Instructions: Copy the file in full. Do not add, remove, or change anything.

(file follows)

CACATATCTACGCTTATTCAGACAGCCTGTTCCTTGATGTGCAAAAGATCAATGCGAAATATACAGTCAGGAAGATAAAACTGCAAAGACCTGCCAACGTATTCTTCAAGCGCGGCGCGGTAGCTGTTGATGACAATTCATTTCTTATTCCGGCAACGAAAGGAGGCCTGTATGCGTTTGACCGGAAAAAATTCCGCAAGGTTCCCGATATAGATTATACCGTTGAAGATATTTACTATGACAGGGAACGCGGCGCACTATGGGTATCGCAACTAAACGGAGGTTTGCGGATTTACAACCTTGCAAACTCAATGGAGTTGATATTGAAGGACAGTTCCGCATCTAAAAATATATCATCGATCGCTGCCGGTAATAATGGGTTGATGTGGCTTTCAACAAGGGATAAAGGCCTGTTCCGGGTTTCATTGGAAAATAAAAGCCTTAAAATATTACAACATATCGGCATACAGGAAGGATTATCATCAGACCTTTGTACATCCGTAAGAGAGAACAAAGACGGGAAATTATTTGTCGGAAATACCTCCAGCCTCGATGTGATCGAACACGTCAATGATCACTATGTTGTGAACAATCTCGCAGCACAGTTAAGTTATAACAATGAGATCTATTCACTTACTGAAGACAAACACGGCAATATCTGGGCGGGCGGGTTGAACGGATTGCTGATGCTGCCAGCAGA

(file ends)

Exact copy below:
CACATATCTACGCTTATTCAGACAGCCTGTTCCTTGATGTGCAAAAGATCAATGCGAAATATACAGTCAGGAAGATAAAACTGCAAAGACCTGCCAACGTATTCTTCAAGCGCGGCGCGGTAGCTGTTGATGACAATTCATTTCTTATTCCGGCAACGAAAGGAGGCCTGTATGCGTTTGACCGGAAAAAATTCCGCAAGGTTCCCGATATAGATTATACCGTTGAAGATATTTACTATGACAGGGAACGCGGCGCACTATGGGTATCGCAACTAAACGGAGGTTTGCGGATTTACAACCTTGCAAACTCAATGGAGTTGATATTGAAGGACAGTTCCGCATCTAAAAATATATCATCGATCGCTGCCGGTAATAATGGGTTGATGTGGCTTTCAACAAGGGATAAAGGCCTGTTCCGGGTTTCATTGGAAAATAAAAGCCTTAAAATATTACAACATATCGGCATACAGGAAGGATTATCATCAGACCTTTGTACATCCGTAAGAGAGAACAAAGACGGGAAATTATTTGTCGGAAATACCTCCAGCCTCGATGTGATCGAACACGTCAATGATCACTATGTTGTGAACAATCTCGCAGCACAGTTAAGTTATAACAATGAGATCTATTCACTTACTGAAGACAAACACGGCAATATCTGGGCGGGCGGGTTGAACGGATTGCTGATGCTGCCAGCAGA